Table widget displays data in rows
This widget is best used with aggregate functions like
output that has a predefined number of fields; for example, a table that
GET methods and their response
See in Figure 141, “Table Chart” an example of how this widget looks like.
Figure 141. Table Chart
Input Format and Example Query
Assume we have a service producing logs like the ones below:
2018-10-10T01:10:11.322Z [ERROR] Invalid User ID. errorID=2, userId=10 2018-10-10T01:10:12.172Z [WARN] Low Disk Space. 2018-10-10T01:10:14.122Z [ERROR] Invalid User ID. errorID=2, userId=11 2018-10-10T01:10:15.312Z [ERROR] Connection Dropped. errorID=112 server=126.96.36.199 2018-10-10T01:10:16.912Z [INFO] User Login. userId=11
To figure out which errors occur most often and show them in a table on one of the dashboards, a query like this can be used:
loglevel = ERROR | groupBy(errorID, function=[count(as=Count), collect(message)]) | rename(errorID, as="Error ID") | table(["Error ID", message])
What this query will do is:
count the number of errors bucketed by their errorId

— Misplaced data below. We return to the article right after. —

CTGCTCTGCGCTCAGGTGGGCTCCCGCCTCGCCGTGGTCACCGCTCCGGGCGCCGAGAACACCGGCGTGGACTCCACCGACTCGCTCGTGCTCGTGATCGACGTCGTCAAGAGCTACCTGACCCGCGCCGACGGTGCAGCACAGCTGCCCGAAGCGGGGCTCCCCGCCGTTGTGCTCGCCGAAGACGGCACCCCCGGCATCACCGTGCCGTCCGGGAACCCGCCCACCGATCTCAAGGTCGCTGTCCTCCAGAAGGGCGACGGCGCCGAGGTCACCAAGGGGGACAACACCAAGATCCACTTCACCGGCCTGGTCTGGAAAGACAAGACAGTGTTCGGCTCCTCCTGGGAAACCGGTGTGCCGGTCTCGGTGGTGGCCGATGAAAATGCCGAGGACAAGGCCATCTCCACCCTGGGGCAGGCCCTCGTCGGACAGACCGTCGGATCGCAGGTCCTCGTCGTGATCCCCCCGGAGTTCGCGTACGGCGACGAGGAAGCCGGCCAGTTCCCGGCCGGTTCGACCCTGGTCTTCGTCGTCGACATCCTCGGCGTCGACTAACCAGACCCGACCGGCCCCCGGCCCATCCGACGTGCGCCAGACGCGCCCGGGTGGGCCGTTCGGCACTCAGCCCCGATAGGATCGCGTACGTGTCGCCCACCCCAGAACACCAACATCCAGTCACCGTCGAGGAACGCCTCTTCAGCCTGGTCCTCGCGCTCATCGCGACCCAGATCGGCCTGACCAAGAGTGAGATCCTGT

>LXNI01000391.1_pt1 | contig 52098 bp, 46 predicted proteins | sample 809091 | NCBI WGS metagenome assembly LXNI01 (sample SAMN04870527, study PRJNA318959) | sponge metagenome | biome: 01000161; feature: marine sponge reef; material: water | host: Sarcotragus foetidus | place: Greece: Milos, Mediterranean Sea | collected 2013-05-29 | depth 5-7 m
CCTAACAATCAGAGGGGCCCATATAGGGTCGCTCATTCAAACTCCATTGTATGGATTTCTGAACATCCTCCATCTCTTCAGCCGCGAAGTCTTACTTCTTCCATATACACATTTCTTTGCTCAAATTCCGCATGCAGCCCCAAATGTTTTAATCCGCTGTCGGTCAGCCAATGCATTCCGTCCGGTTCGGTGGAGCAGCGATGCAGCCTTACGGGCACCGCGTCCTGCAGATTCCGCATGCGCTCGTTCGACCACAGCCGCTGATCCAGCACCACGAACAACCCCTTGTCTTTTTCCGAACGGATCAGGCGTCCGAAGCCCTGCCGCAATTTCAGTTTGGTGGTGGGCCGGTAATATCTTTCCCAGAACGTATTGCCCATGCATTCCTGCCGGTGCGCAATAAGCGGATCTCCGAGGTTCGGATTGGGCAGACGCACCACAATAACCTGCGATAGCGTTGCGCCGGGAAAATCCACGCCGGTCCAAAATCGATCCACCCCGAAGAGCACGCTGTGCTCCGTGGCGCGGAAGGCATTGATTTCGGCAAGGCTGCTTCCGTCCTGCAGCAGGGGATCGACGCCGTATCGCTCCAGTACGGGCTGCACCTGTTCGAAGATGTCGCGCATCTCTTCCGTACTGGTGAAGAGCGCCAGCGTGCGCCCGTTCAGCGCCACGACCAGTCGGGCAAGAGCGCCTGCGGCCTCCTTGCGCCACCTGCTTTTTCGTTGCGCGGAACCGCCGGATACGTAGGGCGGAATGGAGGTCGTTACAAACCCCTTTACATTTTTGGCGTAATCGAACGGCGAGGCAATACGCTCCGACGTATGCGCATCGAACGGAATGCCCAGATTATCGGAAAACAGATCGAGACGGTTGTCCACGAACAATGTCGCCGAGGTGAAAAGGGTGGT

show a human readable message in the table and not just the ID by using the
collect()function, to ensure that the value of the message field makes it through the groupBy phase — which otherwise only includes the series field (errorId) and the result of the aggregate function (
rename the errorID field to Error ID as this will be the header in the table.
ensure the order of the columns by using the
Table Widget Properties
From the widget menu (see Figure 125, “Widget Menu”) click to set:
The title of the widget as displayed in the dashboard.
The description of the table. This is free form text supporting markdown syntax. The description appears in the dashboard as a tooltip when hovering over the question mark on top of the widget.